Forum Replies Created
I too do this all the time (having learned it form Brian).
Altho…..sometimes the spinning reel bracket is too fat to fit in the rod’s reel seat keeper mechanism. I’ve only had one spinning reel do this; all others fit my fly rods. It probably just depends on how big the spinning reel is. (BTW, Brian uses VERY small spinning reels).
Who the hell are you?
Strangest set of posts I’ve ever read. Was it fun to hit every single forum??
Is there something worthwhile in dredging up 3 year old posts?
……something is not computing.
This lake has abundance of feed. Huge scuds, salamanders, copeopods, etc. It’s really small, has a sandy bottom and is quite shallow
Not that it matters, but I didn’t phrase my words properly. What I meant to say was that I am ongoingly interested, as a quasi-scientific matter, in the relationship btwn elevation and food supply.
I could see by the fish photo that the food supply was good
, and the food items you mention (especially the scuds) make perfect sense. It is that the fish grow to that size (which is the same thing as saying “have that much to eat”) at 6500+ feet that amazes me!
You’ve never said……was this on the east side of the Cascades crest? (I assume it was in the Cascades.)
Well in excess of 6500 ft.
WOW…..It hard to believe any lake in the state of Washington can grow fish this big at 6500′. I would think only in eastern Washington could this be possible, but perhaps it is elsewhere.
NO, I an not “fishing” for the lake name here. I am just curious about elevations and food supply.
P.S. Are you sooperfly or Guest? And if Guest why not register?
Nice ain’t the word for that ‘bow — it’s spectacular!. At what elevation is this lake? (I presume east side of the crest too.)
ya, he stocked it with the snohomish club or whatever he said in the previous post.
I assume you are a different “guest”….
Just to be really, really clear…….
No club or other group is given authority by the WDFW to stock lakes either. If the Trail Blazers or the Snohomish Sportsmen club, or any organization, stocks a lake, it is because the WDFW has given them direct permission to do so, lake by lake. There is no such thing as a “blanket” authorization that says “plant what you think best”. Every stocking in every lake in this state (at least on public lands) is individually and spefically authorized by the appropriate government agency (always the WDFW as far as I know).
I also stocked Hemple with bows…
Just to be clear…..No one in this forum stocks lakes on their own.
ONLY the Wash Dept of Fish and Wildlife (WDFW) does that. In fact, it is illegal to stock a body of water in this state without a permit from the WDFW.
What this “guest” means is that he worked as a volunteer for the WDFW to backpack the fish to a lake that the WDFW requested be stocked with a certain number of a specified species of fish in the requested year.
No one should get the impression that individuals stock lakes. All such activity is decided upon and authorized ONLY by WDFW biologists.
So one guy goes and drags this bag of stuff out of the woods, and it was their old raft, oars, and tent from years ago….
As you are likely well aware, it is completely uncool to leave ANYTHING, much less a cache like this, at a lake (or anywhere else in the mountains for that matter).
I see you eat the small ones raw 😉
So take it to heart all you supposed high lake fishers……apparently you are a made of paper like the proverbial tiger. You should be ashamed.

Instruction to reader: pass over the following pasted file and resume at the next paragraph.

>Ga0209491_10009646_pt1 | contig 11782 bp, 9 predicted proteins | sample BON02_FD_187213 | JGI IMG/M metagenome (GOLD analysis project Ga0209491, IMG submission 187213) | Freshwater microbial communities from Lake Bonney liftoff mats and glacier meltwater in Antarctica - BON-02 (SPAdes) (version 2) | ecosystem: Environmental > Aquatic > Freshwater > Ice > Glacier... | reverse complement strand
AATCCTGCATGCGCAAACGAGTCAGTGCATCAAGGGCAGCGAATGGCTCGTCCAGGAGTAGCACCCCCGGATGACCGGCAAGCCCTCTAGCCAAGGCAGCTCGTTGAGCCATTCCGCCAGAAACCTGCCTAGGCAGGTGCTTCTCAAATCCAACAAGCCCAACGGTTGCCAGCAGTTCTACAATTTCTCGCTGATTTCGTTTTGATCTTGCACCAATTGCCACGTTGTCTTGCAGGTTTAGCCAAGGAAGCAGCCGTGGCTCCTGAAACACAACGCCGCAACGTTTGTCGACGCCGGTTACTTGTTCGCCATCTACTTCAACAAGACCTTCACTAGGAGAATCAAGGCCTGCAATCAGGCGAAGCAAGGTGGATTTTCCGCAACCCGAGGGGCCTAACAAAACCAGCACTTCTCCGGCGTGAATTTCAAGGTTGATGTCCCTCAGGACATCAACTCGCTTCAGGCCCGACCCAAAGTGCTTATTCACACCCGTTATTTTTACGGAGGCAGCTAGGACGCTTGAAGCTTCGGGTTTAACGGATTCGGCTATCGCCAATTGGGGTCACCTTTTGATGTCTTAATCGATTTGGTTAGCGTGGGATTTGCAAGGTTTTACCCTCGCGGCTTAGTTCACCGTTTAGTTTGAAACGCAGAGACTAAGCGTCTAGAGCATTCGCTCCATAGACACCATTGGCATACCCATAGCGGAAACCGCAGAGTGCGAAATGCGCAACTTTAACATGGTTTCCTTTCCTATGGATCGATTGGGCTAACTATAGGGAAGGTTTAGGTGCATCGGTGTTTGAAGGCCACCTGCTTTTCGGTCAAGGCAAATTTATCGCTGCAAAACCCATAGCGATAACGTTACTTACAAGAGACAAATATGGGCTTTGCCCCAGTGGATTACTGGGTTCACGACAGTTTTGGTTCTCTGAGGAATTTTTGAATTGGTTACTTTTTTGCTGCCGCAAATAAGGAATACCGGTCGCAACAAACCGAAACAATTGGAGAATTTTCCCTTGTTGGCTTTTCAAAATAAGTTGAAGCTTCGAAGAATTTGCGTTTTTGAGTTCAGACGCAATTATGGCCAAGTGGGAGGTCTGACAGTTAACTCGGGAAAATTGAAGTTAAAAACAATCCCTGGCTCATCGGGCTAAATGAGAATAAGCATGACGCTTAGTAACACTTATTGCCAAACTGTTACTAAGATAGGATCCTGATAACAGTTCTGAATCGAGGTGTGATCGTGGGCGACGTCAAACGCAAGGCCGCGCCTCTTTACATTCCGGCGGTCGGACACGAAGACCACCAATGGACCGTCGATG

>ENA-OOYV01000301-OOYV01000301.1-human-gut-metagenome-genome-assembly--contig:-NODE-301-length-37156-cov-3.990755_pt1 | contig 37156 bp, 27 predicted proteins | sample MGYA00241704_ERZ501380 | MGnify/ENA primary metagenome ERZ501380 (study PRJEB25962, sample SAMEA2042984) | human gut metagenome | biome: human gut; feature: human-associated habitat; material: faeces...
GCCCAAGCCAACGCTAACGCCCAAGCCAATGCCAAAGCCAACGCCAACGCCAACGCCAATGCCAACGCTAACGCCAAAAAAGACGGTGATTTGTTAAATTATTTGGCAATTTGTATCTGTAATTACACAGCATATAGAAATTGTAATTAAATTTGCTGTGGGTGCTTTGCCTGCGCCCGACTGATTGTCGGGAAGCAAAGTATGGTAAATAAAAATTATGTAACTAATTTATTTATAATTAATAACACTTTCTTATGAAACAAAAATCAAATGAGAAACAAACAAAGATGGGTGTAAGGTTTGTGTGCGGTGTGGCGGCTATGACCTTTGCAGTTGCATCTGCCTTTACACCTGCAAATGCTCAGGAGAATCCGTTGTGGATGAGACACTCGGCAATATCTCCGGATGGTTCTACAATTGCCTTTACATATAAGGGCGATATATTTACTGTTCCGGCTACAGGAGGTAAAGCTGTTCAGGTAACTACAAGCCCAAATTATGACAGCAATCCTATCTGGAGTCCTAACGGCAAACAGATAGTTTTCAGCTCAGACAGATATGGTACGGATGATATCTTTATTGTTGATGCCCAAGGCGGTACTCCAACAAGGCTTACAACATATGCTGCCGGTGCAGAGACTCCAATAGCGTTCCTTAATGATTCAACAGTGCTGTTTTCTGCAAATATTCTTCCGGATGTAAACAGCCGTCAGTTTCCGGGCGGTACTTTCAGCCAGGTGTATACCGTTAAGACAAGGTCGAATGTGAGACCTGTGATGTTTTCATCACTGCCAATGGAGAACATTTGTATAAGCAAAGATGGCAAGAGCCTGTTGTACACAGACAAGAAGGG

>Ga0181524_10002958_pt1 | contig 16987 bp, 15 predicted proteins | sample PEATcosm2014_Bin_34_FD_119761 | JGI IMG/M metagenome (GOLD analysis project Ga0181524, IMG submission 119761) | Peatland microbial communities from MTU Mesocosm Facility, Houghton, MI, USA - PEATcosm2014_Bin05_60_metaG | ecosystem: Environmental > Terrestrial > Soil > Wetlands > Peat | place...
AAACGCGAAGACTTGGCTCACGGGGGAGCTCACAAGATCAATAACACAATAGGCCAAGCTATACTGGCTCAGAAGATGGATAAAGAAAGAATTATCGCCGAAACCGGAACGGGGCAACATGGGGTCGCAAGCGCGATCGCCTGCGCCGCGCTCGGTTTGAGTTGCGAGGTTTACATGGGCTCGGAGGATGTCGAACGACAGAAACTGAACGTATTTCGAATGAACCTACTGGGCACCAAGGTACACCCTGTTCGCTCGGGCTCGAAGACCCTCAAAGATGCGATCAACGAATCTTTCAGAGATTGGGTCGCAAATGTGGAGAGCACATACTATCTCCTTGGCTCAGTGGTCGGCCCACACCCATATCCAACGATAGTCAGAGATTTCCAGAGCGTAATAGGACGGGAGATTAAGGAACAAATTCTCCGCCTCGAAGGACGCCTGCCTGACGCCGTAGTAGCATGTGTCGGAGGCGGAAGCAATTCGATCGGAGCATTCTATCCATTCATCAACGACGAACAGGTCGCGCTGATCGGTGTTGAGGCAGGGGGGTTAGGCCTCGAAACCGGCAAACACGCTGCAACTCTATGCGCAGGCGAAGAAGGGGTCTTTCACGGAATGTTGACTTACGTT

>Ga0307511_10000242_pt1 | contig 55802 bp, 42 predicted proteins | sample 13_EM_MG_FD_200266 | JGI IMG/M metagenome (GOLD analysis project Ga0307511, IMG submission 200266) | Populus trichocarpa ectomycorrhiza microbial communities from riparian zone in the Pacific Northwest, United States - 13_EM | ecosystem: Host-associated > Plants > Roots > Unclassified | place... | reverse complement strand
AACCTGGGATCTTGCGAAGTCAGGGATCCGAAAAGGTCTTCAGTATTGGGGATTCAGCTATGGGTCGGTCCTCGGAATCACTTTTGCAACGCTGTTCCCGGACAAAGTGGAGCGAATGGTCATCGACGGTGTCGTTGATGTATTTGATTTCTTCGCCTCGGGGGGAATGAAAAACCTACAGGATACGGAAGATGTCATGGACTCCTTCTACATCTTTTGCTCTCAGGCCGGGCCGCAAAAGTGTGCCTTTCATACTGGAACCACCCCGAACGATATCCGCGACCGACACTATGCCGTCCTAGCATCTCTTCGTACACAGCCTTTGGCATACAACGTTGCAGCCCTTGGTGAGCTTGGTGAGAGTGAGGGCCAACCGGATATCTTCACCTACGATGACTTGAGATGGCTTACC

This will sound facetious, but it is actually good advise…..
To experience the high lake fishery in the state of Washington is quite simple: pull out a topo map; look for the blue spots; figure out how to get any one of them; enjoy the adventure of discovery as you are alternatively thrilled to have found great fishing, or disappointed that it didn’t work out this time. You have your lifetime in front of you.
I’m not sure why Sandy feels the results would be 10 years out…….I think we will see *at least* preliminary results in the first 2-3 years.
Well, you could ask me, and I would tell you.
I was responding to a msg in this forum from a person who I have no way of knowing. They were wondering whether TMs would be used to control brookies in Washington. It was my belief that this person was envisioning management results from using TMs since this person went so far as to say “From the sounds of it they are leaning toward elimination of the brook trout.”
In order to put such premature thoughts into perspective, I made a guess (one I still consider to be a very good guess) that it would be 10 years before we would see the kind of results this person was inquiring about. I will stand by my prediction that management results (that is, actually seeing TMs being planted in high lakes as an accepted management strategy for controlling stunted populations) is a good 10 years out (assuming the experiement is successful). True, scientific preliminary results will come sooner, but that is not the type of results I was talking about
Hopefully the TM experiment will be more successful.
A similar test with TMs produced good results (subjective assessment) in a couple of Idaho mountain lakes. That’s one of the main factors that encouraged the state of Washington to give it a try.
Browns and a few others have been tried here too with limited results (again subjective assessment).
There is no plan, and never will be, to eliminate all brookies from the high Cascades. TM’s would be used in VERY select situations. BTW, results from this experiment are likely 10 years out — perhaps longer.